Google Extends Honeycomb API to Combat Android Fragmentation
Third-party Android application developers can now use Google's Fragments API, part of Honeycomb or Android 3.0, without sacrificing backwards compatibility with existing Android smartphones. Google is trying to mitigate some of the fragmentation issues plaguing its mobile Linux platform by expanding its Fragments API to allow developers to create mobile apps that scale across a variety of screen sizes, namely tablets and smartphones.
Prior to the tablet-optimized Android 3.0 or Honeycomb release, the Android Fragment APIs were not natively backwards compatible with previous versions of the Android operating system.
The Android ecosystem remains highly fractured as several different older versions of Android remain in heavy use due to hardware legacy issues and staggered updates that aren't uniformly rolled out.
Right now about 57.6 percent of Android devices are running version 2.2, followed by 2.1 at 31.4 percent. About 6.3 percent are still on Android 1.6, according to the Android Developers site.
Google recently announced that the static library for older versions of Android is now available via SDK Updater under "Android Compatibility package."
"Today we've released a static library that exposes the same Fragments API (as well as the new LoaderManager and a few other classes) so that applications compatible with Android 1.6 or later can use fragments to create tablet-compatible user interfaces," Xavier Ducrohet, Google's Android SDK tech lead, wrote in a blog post.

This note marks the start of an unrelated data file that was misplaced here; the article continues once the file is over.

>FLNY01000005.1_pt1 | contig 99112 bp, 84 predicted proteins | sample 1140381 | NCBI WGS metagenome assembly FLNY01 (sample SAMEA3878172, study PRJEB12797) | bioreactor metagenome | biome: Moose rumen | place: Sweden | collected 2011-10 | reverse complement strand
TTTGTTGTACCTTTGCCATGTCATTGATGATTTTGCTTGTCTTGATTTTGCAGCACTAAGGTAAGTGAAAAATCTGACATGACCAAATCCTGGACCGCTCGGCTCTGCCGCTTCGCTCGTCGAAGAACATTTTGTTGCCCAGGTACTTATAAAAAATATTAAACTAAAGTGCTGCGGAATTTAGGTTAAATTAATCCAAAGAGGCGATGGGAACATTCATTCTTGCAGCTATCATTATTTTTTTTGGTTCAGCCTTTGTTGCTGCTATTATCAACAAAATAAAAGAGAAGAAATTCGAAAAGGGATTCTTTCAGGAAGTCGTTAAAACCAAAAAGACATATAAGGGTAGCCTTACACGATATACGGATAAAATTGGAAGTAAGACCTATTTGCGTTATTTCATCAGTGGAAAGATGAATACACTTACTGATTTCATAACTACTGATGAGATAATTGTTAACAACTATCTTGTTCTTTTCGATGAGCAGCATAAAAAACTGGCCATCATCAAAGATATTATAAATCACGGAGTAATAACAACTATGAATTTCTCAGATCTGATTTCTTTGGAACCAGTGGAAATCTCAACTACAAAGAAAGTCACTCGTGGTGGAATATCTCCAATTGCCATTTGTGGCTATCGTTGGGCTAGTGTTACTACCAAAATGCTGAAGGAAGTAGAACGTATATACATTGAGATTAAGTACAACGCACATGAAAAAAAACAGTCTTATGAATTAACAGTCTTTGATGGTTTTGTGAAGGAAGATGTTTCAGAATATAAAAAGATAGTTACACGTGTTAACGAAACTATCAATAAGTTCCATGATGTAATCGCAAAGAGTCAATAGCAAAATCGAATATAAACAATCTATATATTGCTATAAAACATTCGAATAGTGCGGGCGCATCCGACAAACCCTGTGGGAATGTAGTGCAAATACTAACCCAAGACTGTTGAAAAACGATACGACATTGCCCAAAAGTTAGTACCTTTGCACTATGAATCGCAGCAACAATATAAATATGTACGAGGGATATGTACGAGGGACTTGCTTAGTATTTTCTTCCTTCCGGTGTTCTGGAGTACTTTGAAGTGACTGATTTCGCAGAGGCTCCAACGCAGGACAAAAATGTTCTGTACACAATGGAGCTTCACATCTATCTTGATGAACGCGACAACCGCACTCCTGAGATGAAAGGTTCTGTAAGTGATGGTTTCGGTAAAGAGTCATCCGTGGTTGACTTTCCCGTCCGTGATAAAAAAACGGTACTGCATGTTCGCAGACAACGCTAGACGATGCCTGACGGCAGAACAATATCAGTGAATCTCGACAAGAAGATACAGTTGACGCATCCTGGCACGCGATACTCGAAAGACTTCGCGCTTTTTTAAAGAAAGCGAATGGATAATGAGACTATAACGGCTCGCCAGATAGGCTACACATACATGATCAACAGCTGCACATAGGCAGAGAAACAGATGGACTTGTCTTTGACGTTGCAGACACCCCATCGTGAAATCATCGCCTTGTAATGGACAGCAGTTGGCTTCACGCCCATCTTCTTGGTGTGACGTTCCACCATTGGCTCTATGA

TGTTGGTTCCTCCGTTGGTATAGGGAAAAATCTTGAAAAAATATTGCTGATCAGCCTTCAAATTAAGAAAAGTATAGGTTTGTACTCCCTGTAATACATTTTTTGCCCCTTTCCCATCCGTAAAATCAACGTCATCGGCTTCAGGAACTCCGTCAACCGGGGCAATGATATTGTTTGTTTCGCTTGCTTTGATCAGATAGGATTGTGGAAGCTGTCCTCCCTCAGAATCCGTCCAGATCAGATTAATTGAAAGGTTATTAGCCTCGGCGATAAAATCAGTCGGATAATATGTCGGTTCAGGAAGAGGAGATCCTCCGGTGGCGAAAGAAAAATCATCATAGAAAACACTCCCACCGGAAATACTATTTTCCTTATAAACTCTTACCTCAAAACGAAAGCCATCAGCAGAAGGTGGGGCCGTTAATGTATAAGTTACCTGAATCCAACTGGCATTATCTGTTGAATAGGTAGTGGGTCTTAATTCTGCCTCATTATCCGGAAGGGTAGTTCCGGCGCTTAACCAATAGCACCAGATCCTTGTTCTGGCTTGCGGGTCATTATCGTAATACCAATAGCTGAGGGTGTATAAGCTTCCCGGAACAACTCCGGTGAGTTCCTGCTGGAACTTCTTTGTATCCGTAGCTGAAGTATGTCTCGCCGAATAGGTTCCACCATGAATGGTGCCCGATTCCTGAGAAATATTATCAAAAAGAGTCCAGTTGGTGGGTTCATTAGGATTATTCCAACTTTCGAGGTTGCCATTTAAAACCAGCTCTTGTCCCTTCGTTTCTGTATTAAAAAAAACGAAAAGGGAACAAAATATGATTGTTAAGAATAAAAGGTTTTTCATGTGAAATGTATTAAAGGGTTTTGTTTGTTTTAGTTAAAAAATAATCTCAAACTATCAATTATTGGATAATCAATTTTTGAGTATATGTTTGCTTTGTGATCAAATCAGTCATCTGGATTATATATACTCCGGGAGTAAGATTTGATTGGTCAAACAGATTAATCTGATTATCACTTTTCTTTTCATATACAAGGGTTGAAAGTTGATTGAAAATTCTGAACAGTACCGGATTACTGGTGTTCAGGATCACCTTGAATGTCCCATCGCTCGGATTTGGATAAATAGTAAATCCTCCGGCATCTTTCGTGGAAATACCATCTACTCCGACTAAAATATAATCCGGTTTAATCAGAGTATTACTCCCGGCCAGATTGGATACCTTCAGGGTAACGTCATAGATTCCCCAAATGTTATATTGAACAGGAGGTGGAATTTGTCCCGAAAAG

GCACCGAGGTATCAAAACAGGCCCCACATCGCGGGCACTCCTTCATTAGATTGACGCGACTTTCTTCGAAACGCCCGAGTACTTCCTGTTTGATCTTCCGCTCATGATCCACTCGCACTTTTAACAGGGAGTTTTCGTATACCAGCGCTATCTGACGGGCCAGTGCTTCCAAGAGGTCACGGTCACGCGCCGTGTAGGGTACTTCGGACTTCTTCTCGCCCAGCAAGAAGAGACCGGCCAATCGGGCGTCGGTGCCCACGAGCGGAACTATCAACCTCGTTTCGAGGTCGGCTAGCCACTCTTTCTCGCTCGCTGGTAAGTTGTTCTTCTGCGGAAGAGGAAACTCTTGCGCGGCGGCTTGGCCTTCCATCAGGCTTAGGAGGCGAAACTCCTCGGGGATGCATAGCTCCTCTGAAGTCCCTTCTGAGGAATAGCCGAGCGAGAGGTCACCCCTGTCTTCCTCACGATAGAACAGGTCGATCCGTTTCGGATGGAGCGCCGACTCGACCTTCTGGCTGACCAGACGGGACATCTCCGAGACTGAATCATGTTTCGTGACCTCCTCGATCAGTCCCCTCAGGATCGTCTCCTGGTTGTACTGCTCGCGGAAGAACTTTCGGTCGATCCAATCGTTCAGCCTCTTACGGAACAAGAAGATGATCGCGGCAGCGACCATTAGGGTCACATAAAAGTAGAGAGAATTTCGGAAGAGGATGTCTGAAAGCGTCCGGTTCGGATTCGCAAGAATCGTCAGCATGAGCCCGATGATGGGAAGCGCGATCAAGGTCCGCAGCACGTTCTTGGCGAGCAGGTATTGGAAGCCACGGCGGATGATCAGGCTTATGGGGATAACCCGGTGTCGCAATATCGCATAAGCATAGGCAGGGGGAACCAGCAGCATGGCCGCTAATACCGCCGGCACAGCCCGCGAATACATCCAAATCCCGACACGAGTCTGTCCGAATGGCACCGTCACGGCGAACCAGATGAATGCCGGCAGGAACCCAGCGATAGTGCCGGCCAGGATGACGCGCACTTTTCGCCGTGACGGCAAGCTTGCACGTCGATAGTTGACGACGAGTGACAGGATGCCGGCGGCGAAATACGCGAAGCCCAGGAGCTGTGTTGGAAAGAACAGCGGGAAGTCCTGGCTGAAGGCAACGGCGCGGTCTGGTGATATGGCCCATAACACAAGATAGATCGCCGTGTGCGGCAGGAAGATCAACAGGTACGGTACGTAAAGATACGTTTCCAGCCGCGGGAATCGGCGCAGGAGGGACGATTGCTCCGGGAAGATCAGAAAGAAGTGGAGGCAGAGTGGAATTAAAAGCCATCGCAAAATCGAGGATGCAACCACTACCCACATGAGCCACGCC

This means developers won't have to build two separate applications to support both Honeycomb tablets and existing Android smartphones, which could help boost the inventory of mobile apps available for Android. It also means that it will be easier for tablet-optimized apps to run on the devices that don't currently have Honeycomb, such as the Samsung Galaxy Tab and upcoming HTC Flyer.
News of Google's extended API comes at a time when the Android OS is maturing -- Android is increasing market share in the mobile operating system race, most recently edging out rivals iOs and the BlackBerry OS for the month of January, according to Nielsen Wire.
What's more, there's lots of money to be made in the tablet app sector. "Tablet devices alone will generate $8.1 billion in global app sales in 2015, up from $300 million in 2010. This is a huge number, but.... it's only a fraction of the total spend on apps when you factor in the cost to develop the apps and reinvent the processes behind the apps," writes Forrester analyst Sarah Rotman Epps.